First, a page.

Thursday, July 10, 2003

Curiosity from the Web
www.prosphora.org
A whole site all about the bread used in the Byzantine Rite (Orthodox) Divine Liturgy!

Fun fact
Friend Brendan Ross notes that while the Orthodox Church in America seems predominantly Russian, as it is the former Russian Orthodox metropolia in these United States (or the current one, depending on which Orthodox you talk to), its Romanian diocese is its biggest in terms of number of congregations. Who'd've thunk? Still, when one thinks OCA, one thinks Russian usage. It seems to me its New York and Californian congregations (such as its cathedrals in New York and San Francisco - Washington, DC too) are really Russian; many of its churches are in the Pennsylvania and Ohio Rust Belt and made up of ethnic Ruthenians (about 60% of total membership) who follow what amounts to modified Russian usage.

On revolutions and Catholic vs. Protestant culture
Was IMing with a good friend with neocon leanings the other day and got to talking about US Independence Day and my views on the War of the Rebellion. I think most Americans don't realize it was a revolution - death, mayhem, destruction and all. (Or that about one-third of Americans were loyal British subjects - it was a civil war.) Revolution, like any war, is one thing (but can be others too, and thus justifiable as a last resort): bad.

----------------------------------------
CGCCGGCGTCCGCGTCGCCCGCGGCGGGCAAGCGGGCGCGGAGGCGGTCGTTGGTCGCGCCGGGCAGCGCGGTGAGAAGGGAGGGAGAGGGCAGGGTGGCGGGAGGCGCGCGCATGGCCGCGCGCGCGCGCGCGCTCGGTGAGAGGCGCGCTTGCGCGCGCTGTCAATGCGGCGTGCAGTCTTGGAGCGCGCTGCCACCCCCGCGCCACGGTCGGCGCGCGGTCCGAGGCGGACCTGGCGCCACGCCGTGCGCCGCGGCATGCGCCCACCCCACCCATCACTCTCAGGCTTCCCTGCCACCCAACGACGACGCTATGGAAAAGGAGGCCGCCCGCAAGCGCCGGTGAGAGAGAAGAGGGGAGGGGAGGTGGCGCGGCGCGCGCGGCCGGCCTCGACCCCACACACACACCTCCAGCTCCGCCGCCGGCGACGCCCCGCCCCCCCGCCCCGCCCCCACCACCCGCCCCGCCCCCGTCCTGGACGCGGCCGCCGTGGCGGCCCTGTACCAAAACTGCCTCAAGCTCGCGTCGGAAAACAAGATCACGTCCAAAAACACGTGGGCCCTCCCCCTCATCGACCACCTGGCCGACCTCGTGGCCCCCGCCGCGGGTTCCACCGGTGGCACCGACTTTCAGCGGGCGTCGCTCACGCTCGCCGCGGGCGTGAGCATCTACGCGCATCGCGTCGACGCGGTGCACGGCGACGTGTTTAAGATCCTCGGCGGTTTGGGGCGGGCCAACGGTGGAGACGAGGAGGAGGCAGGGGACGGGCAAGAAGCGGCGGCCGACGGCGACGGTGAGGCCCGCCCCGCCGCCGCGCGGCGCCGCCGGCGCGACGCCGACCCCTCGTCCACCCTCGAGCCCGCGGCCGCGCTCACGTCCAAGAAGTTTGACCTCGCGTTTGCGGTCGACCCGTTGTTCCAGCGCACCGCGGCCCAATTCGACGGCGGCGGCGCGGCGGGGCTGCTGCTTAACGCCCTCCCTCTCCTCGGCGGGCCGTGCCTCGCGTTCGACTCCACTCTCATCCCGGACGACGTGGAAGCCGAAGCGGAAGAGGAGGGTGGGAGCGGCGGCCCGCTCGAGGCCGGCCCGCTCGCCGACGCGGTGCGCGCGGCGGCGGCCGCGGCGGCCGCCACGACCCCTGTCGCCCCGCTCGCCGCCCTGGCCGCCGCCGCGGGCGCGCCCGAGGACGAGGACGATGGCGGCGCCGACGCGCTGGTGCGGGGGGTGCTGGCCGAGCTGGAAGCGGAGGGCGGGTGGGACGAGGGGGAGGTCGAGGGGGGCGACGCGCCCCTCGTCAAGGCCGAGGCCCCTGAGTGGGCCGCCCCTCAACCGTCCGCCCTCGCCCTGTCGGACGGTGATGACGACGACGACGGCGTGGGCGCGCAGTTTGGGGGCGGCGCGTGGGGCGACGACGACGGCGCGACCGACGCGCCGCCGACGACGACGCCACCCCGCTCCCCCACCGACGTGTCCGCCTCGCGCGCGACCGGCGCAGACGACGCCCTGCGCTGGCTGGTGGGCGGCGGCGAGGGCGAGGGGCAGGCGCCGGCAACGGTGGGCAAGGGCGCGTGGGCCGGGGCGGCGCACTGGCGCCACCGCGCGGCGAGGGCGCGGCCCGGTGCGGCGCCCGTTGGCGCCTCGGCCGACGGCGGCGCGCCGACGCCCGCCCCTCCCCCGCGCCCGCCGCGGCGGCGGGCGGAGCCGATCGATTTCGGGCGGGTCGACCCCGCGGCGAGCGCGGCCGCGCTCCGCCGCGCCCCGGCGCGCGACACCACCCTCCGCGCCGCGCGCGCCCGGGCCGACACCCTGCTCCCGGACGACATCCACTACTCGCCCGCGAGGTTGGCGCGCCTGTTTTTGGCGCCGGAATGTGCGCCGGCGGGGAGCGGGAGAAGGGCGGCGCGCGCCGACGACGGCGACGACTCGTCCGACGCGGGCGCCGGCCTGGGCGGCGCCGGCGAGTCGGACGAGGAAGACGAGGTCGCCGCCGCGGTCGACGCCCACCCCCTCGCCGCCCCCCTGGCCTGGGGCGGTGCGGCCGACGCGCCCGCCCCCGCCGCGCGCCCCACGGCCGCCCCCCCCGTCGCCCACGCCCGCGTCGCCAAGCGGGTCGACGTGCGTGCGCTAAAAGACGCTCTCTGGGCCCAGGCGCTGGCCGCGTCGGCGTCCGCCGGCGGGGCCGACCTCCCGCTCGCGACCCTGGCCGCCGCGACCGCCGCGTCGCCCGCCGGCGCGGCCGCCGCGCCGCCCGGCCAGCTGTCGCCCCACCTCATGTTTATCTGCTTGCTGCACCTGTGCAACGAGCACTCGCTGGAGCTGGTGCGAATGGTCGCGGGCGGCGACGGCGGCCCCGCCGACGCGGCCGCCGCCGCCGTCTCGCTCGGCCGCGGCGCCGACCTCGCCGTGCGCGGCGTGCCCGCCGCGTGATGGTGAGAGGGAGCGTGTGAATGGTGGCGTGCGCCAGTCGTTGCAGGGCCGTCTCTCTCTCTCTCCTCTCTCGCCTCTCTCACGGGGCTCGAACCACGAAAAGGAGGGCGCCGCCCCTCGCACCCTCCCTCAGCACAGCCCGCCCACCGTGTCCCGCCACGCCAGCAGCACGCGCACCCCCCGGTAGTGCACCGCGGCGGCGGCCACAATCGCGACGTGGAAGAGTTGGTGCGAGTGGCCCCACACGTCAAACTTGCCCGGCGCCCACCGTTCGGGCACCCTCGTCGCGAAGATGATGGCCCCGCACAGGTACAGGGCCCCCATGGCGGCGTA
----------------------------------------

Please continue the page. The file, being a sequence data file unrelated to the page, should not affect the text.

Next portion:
But compare the American revolution to the French (not long after the American) or the Russian ones. Relatively speaking, it wasn't nearly as horrific. I chalk it up to the difference of Protestant vs. Catholic and Orthodox societies. Protestantism and its offspring the 'Enlightenment' had errors, but in their English forms they also reflected in part a moderating, humane strain in that culture. So the English Enlightenment, of which the American experiment is a part, wasn't the horror show of Robespierre or Lenin. (There was the 1600s Civil War and the martyrdom of King Charles I and others, but that was pre-'Enlightenment' - the ultra-Protestants did it.) French and Russian culture, however, go to extremes: traditionally with both you have extreme holiness and extreme evil in the same society, and their revolutions took the form of total war between the two. Protestants, however, flatten this out and you get a kind of lukewarmness, a mediocrity. I've written about this before. (Can't help thinking about what Our Lord said He'd do to the lukewarm, though — eew.)

The great thing about America and Britain in theory (but who knows how much longer, what with the New World Order) is you can have it both ways: freedom from the terrors of other places in other times plus freedom for the faith to flourish.

More pax Americana
I thought I read somewhere that Mr Bush might send American troops to Liberia. There already are more US soldiers stationed abroad than there were British at the height of Empire, Part I.

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